Tuesday, June 3, 2014

The Breeze

I have never researched anything about cancer, save Googling the name of my chemotherapy drugs so that I can spell them correctly in this blog, and even that took months for me to be able to do. Recently, however, in trying to draft a “book proposal” for my memoir, I have dabbled in some related research. (Note: I only recently confirmed that I know what a “memoir” really is and I only just learned that non-fiction books need “book proposals” prior to finding an agent and a publisher. Who knew?!)

On my day home to write last week, my research-dabbling didn’t go very well for a few minutes there. I had ordered this book called, “How to Write a Book Proposal,” and I was happily skimming through it at my desk. When it introduces a new concept, the book offers examples of real proposals to demonstrate the point. One such example was a book that had to do with cancer. If you’re brave, feel free to look closely at the example in the photo below. Or, if you’re like me, please don’t bother. 

After reading that example, I felt the hair on the back of my neck stand up, and adrenaline, or something like it, rush through my veins. The room spun and at first, I was too scared to try to stop it. But a minute or so later, I got up from my chair, poured some cold water, and carried on. Once my stomach settled back into place, I even laughed about how ridiculous it was that I stumbled upon that page on my merry little Monday.

A week later, as I sat on our porch with my laptop for a few precious hours of working on the proposal, I decided that I was ready to find some statistics. “How to Write a Book Proposal” suggested finding statistics to prove that there is an audience for the proposed project, so I decided I would do it, even though I knew I could ask others to do the research for me if I really needed to. But, almost two years after my diagnosis, it was time.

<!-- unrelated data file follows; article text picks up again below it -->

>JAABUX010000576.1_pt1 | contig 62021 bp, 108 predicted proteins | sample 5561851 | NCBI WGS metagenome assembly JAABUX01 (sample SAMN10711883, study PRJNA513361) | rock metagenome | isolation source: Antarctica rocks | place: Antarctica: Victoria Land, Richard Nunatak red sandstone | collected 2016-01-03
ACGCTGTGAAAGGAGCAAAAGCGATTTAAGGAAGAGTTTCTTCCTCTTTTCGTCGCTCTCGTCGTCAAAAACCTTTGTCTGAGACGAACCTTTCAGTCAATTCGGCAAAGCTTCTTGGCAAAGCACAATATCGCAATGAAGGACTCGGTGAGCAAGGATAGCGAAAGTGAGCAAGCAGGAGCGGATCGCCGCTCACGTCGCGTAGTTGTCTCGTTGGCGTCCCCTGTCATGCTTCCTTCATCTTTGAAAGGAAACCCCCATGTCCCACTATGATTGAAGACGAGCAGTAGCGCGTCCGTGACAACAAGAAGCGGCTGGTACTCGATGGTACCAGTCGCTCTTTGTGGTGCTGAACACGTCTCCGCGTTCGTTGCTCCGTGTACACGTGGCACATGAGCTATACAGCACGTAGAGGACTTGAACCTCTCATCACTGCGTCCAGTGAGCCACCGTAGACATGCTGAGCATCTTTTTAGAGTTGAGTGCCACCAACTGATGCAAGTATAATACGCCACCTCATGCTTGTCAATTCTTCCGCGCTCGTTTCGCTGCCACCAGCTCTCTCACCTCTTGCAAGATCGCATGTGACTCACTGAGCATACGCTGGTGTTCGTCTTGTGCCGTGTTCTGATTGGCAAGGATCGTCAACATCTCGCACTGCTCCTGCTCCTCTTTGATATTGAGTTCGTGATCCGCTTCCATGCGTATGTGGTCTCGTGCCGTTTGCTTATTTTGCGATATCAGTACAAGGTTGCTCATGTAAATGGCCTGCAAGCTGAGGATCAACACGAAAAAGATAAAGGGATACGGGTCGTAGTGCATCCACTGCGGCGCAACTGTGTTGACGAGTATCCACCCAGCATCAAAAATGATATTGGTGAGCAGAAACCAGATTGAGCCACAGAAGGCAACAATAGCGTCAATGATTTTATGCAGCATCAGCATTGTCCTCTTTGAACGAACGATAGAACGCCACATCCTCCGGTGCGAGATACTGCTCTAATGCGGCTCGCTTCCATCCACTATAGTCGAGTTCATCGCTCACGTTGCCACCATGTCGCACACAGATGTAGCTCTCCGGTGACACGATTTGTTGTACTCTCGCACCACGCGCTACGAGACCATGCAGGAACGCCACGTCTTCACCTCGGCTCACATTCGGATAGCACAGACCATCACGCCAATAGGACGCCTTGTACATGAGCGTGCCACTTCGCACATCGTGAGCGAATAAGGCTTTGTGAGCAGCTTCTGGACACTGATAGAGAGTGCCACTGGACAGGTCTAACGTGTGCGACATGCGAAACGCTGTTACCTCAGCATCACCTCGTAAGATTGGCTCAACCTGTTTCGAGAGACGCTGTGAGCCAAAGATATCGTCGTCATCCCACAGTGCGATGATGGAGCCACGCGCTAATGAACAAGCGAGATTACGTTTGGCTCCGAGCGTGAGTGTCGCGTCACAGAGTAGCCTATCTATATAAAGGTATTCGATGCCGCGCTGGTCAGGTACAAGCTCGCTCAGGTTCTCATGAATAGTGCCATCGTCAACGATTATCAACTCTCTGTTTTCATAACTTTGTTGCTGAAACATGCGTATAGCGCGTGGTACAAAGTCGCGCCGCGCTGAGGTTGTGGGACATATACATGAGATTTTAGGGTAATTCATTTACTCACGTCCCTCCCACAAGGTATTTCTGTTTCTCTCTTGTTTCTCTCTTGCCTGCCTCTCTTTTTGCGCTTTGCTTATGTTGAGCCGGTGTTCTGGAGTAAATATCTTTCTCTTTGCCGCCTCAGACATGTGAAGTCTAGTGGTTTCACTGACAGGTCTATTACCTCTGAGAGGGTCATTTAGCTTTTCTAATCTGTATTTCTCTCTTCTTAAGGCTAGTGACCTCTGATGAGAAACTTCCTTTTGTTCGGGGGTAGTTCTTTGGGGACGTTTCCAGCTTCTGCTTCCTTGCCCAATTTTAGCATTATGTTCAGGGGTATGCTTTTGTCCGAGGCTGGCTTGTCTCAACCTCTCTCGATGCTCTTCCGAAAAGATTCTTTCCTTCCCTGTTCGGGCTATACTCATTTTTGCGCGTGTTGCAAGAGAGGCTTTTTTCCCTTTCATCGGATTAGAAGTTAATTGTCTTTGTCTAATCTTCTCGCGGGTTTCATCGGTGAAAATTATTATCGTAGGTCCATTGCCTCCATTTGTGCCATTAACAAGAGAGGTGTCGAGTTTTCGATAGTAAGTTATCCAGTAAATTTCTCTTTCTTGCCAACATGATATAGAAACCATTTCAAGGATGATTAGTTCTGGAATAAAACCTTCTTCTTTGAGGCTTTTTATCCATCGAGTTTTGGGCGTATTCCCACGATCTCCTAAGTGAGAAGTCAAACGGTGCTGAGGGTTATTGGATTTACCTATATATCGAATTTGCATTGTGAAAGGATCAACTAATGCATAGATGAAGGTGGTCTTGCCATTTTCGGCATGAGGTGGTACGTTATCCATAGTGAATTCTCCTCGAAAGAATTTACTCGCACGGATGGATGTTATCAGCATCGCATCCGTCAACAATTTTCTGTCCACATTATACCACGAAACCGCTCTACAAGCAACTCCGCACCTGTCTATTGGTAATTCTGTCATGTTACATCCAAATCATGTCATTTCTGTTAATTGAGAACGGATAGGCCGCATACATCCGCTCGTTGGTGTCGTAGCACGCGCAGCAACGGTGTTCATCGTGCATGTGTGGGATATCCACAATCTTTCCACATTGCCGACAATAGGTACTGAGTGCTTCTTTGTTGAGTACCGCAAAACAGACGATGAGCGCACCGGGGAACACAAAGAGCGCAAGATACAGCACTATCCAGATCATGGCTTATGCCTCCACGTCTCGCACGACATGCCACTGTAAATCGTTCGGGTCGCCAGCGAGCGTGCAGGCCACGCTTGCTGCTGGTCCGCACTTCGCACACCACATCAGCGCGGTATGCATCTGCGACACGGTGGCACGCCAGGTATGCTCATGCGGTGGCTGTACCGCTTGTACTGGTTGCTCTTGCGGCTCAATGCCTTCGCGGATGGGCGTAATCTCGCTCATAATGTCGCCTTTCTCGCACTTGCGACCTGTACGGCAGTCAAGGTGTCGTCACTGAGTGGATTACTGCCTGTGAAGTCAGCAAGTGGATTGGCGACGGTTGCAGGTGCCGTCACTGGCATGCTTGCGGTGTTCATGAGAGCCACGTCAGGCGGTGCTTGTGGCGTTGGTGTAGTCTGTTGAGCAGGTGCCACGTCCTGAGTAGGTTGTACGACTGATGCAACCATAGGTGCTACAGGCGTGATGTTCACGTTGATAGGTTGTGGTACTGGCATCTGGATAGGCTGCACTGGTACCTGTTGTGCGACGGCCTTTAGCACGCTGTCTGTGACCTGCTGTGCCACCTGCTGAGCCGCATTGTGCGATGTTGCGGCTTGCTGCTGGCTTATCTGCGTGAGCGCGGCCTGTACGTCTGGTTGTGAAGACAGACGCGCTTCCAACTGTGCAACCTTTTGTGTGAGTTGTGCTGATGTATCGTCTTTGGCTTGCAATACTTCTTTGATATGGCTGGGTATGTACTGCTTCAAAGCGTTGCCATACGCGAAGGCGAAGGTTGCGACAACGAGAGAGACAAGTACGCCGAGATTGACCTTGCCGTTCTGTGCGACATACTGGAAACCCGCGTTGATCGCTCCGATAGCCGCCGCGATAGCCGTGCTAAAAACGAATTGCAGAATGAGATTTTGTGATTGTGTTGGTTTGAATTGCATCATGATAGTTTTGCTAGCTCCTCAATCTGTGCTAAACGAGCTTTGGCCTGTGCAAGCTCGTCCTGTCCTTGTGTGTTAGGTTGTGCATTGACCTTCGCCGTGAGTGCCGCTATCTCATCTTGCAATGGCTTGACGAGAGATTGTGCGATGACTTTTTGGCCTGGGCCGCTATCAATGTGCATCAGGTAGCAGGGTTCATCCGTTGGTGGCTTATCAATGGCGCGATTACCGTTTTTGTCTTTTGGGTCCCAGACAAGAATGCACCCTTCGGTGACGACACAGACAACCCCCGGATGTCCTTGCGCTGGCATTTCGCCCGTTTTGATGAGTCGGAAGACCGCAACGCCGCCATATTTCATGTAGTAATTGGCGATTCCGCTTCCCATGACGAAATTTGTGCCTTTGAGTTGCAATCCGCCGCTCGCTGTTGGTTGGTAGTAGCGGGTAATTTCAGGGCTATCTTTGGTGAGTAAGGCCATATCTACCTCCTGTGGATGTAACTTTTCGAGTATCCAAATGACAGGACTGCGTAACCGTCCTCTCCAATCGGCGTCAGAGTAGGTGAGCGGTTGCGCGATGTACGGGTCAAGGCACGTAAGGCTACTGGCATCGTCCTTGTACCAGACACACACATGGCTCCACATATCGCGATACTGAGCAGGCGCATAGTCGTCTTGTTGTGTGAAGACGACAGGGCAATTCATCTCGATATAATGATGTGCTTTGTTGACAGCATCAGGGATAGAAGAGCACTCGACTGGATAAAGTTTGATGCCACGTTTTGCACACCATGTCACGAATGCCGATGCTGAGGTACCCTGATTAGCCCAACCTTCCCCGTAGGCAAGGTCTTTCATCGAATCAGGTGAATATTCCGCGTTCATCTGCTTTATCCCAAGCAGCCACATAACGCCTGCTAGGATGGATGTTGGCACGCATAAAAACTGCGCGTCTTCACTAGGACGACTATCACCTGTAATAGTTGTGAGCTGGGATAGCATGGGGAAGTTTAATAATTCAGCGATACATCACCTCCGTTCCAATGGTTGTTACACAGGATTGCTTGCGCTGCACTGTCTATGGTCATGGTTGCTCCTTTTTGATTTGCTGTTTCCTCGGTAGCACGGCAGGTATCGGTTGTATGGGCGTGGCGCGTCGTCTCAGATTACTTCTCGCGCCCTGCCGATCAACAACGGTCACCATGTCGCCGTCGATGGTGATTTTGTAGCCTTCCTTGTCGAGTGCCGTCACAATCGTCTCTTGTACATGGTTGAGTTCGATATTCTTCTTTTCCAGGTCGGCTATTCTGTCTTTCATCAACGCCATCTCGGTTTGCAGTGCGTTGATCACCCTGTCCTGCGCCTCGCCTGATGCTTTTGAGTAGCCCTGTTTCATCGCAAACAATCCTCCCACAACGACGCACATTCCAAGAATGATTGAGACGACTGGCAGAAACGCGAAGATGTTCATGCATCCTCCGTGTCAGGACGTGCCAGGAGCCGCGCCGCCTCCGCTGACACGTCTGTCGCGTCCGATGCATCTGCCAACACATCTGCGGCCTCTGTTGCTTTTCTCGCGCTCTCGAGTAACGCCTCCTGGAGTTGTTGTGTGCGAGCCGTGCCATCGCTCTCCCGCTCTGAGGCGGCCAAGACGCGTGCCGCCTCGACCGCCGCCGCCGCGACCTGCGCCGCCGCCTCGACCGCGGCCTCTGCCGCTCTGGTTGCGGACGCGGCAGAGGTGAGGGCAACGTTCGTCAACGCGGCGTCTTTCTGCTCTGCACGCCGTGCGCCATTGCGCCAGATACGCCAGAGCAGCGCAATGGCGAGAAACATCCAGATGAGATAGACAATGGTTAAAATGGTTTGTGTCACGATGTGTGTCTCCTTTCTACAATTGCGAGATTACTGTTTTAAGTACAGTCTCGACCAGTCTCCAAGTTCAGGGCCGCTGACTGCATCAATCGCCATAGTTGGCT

I went to the Chrome address bar and typed in, “Number of people in the world with cancer.” A minute later, I learned that each year, 14 million people across the planet will learn that they have cancer. Twelve percent of those people (approximately 1.9 million) will have breast cancer (13% will have lung cancer, the most prevalent of all cancers). A statistic followed about how many people die from cancer each year but I didn’t let myself read that one, or if I did, I didn’t allow myself to remember it.

I don’t know if it was that tiny bit of research, or more likely that I have been thinking a lot about friends who are battling metastatic disease, but for whatever reason, today I was particularly anxious about an ache I felt in my neck. I know, I know, I know; I could have just slept on it wrong or hurt it while exercising. But still, I want to simply state for the record (for the 6,718th time) how terrifying it still is to live with the reality that something deadly was, or is, or one day could be inside me.

As I speed-walked to my train after work today, I thought about how frustrated I was that I still have these moments of paralyzing fear; when my stomach sinks and tumbles and everything else tightens. I tried to go back to the meditation principles that I learned in the stress reduction class I took. Instead of thinking about the ache in my neck or the terror and dread I feel thinking about what my family and I would have to go through if that ache was cancer, I decided to stop and see and feel what was around me. I noticed immediately that the breeze was the most perfect temperature. Perfect. But since I suck at meditating, my mind quickly returned to thinking about how I needed to get my fears down on paper as soon as I reached my seat. A minute later, as I boarded the train, I thought of an analogy that somehow helped me feel less frustrated by my persistent fears. The thought came from the breeze.

If I lived through a tornado
that spun from where it shouldn’t
If I built everything back up again
that the tornado had torn down
If, then, I felt a warm breeze
I would shiver
Because I know now
What the breeze can become

Being a cancer survivor is kind of like that.

1 comment:

  1. I know just what you mean, Tara. Beautiful writing as always. Best of luck with your proposal!